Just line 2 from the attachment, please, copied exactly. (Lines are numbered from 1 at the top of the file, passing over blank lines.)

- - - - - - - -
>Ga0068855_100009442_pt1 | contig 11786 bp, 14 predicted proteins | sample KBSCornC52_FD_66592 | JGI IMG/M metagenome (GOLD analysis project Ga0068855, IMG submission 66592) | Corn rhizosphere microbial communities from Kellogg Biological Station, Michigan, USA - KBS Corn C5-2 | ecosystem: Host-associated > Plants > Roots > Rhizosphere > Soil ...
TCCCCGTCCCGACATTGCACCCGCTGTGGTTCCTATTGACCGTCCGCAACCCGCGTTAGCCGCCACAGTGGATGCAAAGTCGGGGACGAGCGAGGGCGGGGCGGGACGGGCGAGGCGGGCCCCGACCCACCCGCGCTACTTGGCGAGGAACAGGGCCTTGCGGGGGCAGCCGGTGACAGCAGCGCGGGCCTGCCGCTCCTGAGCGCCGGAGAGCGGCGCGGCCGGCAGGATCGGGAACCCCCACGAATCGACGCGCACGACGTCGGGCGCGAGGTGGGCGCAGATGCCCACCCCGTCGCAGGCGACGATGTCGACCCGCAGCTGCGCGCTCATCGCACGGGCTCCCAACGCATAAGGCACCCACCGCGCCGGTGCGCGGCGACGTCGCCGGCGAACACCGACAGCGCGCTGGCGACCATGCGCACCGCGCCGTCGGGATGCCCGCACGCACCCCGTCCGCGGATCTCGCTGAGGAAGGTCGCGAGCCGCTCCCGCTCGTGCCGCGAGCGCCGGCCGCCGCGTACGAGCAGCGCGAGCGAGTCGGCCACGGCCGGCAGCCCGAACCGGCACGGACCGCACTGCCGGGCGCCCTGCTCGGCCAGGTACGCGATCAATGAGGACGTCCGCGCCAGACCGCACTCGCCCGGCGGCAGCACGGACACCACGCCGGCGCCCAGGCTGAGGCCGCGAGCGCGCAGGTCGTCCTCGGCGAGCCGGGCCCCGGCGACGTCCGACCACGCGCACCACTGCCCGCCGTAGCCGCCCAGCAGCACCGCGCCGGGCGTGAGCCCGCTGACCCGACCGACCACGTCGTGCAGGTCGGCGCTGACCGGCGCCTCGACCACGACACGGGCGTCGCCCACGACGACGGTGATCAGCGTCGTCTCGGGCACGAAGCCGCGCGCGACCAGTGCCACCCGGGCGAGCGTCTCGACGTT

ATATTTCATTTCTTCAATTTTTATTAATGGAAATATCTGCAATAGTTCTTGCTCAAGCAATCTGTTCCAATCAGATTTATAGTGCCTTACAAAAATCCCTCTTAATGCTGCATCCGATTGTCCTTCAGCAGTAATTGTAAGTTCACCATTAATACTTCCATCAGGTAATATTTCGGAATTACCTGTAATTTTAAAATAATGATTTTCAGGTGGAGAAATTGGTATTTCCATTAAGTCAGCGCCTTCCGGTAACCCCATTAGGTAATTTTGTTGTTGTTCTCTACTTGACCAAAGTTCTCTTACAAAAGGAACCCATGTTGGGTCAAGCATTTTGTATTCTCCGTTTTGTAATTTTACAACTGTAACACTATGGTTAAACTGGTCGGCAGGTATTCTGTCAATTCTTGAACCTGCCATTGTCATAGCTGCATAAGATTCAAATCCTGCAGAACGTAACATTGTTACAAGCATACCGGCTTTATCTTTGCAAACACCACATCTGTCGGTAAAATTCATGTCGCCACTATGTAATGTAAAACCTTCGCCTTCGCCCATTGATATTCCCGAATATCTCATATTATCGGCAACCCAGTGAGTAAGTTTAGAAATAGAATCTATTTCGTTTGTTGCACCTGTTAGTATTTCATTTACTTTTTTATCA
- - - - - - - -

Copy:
TCCCCGTCCCGACATTGCACCCGCTGTGGTTCCTATTGACCGTCCGCAACCCGCGTTAGCCGCCACAGTGGATGCAAAGTCGGGGACGAGCGAGGGCGGGGCGGGACGGGCGAGGCGGGCCCCGACCCACCCGCGCTACTTGGCGAGGAACAGGGCCTTGCGGGGGCAGCCGGTGACAGCAGCGCGGGCCTGCCGCTCCTGAGCGCCGGAGAGCGGCGCGGCCGGCAGGATCGGGAACCCCCACGAATCGACGCGCACGACGTCGGGCGCGAGGTGGGCGCAGATGCCCACCCCGTCGCAGGCGACGATGTCGACCCGCAGCTGCGCGCTCATCGCACGGGCTCCCAACGCATAAGGCACCCACCGCGCCGGTGCGCGGCGACGTCGCCGGCGAACACCGACAGCGCGCTGGCGACCATGCGCACCGCGCCGTCGGGATGCCCGCACGCACCCCGTCCGCGGATCTCGCTGAGGAAGGTCGCGAGCCGCTCCCGCTCGTGCCGCGAGCGCCGGCCGCCGCGTACGAGCAGCGCGAGCGAGTCGGCCACGGCCGGCAGCCCGAACCGGCACGGACCGCACTGCCGGGCGCCCTGCTCGGCCAGGTACGCGATCAATGAGGACGTCCGCGCCAGACCGCACTCGCCCGGCGGCAGCACGGACACCACGCCGGCGCCCAGGCTGAGGCCGCGAGCGCGCAGGTCGTCCTCGGCGAGCCGGGCCCCGGCGACGTCCGACCACGCGCACCACTGCCCGCCGTAGCCGCCCAGCAGCACCGCGCCGGGCGTGAGCCCGCTGACCCGACCGACCACGTCGTGCAGGTCGGCGCTGACCGGCGCCTCGACCACGACACGGGCGTCGCCCACGACGACGGTGATCAGCGTCGTCTCGGGCACGAAGCCGCGCGCGACCAGTGCCACCCGGGCGAGCGTCTCGACGTT